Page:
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Recent NCAA rules changes allow schools to cover the full cost of attending college. Schools are taking advantage, and they increased spending on athletics-related financial aid by 8.8%
USA TODAY Sports

During the 2015-16 school year, benefits for major-college athletes jolted upward in ways that NCAA schools had seen as financially and philosophically ruinous less than a decade earlier.

The University of Arkansas athletics program barely blinked.

It added about $1 million in expenses to take advantage of a new NCAA rule that allowed scholarships to cover the full cost of attending college, according to information provided by the athletics department to USA TODAY Sports. Not including a $7 million investment in a new sports nutrition center, it also again paid about $1.5 million to feed athletes meals and snacks that NCAA rules had prohibited until April 2014.

In other words, from those two items alone, Razorbacks athletes were actually pretty competitive with their coaches and administrators in terms of getting more from the school over the past two years.

And when the year was over, Arkansas still had finished in the black by more than $19.3 million — an operating surplus that was nearly $2.3 million greater than the surplus it had produced in 2014-15.

That, in turn, had enabled the athletics department to spend more than $20.7 million in cash during 2015-16 on capital projects. Among them were the installation of new video boards at four facilities, the construction of parking lots that are used by the department on game days and by the university community otherwise, and the start-up costs for a $160 million football stadium renovation.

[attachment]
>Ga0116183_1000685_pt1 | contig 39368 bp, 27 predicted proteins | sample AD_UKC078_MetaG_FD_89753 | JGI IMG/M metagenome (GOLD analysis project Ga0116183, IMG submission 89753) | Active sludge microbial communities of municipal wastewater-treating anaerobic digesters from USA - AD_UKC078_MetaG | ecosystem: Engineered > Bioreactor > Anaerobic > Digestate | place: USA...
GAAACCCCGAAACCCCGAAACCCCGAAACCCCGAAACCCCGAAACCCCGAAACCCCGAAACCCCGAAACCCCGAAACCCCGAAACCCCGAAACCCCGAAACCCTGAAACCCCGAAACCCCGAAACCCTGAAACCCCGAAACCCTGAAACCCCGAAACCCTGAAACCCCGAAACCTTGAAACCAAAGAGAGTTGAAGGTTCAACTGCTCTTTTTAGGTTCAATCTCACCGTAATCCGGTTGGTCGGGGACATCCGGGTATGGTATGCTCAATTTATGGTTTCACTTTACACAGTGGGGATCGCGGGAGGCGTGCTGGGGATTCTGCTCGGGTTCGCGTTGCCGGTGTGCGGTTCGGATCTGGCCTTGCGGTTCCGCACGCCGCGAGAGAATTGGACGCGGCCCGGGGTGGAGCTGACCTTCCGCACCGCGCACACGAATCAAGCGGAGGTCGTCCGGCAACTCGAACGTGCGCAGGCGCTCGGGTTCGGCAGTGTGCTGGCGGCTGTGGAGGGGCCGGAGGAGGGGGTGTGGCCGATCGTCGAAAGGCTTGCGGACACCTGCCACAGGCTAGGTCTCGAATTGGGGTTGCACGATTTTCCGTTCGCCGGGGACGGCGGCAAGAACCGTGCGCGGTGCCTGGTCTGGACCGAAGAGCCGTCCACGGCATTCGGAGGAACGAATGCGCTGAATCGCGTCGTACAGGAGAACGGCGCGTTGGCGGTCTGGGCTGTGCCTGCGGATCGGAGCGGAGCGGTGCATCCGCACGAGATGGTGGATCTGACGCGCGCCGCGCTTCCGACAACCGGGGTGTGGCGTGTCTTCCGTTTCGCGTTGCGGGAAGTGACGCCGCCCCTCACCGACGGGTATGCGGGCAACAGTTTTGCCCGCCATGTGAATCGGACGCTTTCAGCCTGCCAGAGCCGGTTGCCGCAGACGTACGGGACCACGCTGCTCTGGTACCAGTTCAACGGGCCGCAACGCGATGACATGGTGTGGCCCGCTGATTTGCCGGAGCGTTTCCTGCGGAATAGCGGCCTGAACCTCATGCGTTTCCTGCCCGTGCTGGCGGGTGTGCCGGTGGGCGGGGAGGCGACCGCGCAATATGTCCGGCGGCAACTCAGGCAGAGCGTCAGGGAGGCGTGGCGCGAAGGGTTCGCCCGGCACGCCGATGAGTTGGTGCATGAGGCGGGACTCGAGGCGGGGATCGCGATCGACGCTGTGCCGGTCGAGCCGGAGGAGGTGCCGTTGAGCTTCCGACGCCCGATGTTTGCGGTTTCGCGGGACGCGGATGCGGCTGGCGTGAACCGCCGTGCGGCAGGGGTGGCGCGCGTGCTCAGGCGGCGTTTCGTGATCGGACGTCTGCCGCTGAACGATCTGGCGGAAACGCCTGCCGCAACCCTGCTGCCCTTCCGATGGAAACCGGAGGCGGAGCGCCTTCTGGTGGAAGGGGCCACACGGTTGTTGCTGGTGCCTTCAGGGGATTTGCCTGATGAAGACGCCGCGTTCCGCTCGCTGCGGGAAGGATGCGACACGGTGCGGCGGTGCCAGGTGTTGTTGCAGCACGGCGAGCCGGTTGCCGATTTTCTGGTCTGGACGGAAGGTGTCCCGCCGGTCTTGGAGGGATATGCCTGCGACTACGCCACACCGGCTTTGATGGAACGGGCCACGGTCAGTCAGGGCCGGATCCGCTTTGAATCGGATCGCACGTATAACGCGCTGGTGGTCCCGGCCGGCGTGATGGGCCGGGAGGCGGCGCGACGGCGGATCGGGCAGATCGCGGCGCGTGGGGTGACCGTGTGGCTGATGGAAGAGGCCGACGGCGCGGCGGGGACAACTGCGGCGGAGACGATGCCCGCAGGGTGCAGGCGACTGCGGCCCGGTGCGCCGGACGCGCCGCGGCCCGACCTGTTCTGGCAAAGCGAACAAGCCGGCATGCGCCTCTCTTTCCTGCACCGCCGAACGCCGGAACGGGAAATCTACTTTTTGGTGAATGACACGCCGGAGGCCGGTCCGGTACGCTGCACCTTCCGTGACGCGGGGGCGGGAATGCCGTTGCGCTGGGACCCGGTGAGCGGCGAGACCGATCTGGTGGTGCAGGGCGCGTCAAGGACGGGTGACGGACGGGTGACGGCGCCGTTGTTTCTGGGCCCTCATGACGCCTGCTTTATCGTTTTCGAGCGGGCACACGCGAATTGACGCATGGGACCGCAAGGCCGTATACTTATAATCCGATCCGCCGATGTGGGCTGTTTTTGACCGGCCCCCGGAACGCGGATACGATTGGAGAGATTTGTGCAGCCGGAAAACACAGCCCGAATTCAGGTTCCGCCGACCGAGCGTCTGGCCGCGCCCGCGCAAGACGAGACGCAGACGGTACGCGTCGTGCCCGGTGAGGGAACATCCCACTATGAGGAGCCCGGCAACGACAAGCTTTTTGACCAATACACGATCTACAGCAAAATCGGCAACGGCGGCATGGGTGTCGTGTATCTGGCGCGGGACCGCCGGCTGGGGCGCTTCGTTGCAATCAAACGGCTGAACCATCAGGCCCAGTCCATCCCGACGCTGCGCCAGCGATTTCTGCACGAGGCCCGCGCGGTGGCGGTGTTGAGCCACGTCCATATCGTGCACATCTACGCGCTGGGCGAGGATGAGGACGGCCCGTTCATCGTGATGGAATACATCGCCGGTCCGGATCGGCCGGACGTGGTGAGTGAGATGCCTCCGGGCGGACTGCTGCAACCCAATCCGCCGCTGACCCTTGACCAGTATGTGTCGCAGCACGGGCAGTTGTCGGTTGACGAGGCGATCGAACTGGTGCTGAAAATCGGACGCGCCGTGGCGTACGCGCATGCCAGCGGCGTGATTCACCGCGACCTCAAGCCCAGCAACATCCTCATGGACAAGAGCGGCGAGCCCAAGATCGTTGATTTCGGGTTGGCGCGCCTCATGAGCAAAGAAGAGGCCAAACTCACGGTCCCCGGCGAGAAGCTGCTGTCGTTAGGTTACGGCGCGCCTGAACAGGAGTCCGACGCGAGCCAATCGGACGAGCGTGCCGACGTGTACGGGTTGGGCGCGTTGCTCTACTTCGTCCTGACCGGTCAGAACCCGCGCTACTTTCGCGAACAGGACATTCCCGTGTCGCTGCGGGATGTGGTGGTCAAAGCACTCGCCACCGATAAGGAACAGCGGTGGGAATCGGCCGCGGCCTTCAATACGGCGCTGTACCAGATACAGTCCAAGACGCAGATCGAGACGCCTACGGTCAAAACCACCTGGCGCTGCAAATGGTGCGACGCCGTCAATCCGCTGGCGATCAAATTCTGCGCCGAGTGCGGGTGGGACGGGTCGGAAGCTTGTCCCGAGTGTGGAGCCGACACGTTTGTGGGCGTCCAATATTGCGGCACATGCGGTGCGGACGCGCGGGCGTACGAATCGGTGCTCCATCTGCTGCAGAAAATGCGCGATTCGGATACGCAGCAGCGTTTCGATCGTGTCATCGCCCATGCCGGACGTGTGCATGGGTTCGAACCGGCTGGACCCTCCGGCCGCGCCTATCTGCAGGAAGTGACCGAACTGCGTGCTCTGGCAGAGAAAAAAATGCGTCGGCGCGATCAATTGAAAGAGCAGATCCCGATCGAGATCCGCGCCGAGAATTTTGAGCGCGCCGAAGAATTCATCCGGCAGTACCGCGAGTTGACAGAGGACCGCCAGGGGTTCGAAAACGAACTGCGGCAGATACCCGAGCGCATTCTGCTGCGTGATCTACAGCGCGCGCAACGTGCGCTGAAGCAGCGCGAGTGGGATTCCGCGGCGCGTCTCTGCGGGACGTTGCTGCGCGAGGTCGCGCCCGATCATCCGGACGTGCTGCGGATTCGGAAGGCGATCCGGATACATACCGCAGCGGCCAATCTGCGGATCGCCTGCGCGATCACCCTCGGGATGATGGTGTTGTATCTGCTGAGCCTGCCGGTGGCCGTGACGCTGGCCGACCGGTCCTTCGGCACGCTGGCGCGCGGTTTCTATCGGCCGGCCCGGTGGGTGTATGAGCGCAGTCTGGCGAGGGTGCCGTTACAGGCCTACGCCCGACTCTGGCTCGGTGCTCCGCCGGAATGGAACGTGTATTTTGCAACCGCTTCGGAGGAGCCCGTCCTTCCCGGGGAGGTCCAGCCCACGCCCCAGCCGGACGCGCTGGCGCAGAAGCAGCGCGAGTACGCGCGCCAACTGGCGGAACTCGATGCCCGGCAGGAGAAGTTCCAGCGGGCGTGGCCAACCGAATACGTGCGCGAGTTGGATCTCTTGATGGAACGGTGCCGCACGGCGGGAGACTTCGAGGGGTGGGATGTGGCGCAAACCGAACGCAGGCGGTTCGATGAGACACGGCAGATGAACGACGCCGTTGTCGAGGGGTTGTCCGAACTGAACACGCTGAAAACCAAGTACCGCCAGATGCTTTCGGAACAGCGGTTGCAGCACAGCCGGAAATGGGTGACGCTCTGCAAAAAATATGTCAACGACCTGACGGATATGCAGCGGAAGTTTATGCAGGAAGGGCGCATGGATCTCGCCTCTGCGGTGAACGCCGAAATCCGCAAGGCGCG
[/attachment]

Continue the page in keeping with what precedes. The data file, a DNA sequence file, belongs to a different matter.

Arkansas’s athletics program did all of this, effectively, without help from the university’s general fund or student fees; it received $2 million from the university but transferred an equal amount back in addition to what it paid for scholarships and various university services.

Like other Southeastern Conference schools, Arkansas feasted on a substantial increase in television rights revenue connected to the burgeoning SEC Network. Altogether, 22 other public school athletics programs — all in the SEC, Big Ten or Big 12 — finished their 2016 fiscal years having met the NCAA’s benchmark for financial self-sufficiency, according to a USA TODAY Sports analysis of the athletics financial information schools annually report to the association.

An athletics program is deemed self-sufficient if the operating revenue it generates through its activities, including ticket sales, donations, TV rights and other income shared by conferences and the NCAA, exceed its operating expenses.

Even with the schools’ additional spending on athletes’ cost of attendance and their additional meals and snacks, the total of 23 “self-sufficient” programs…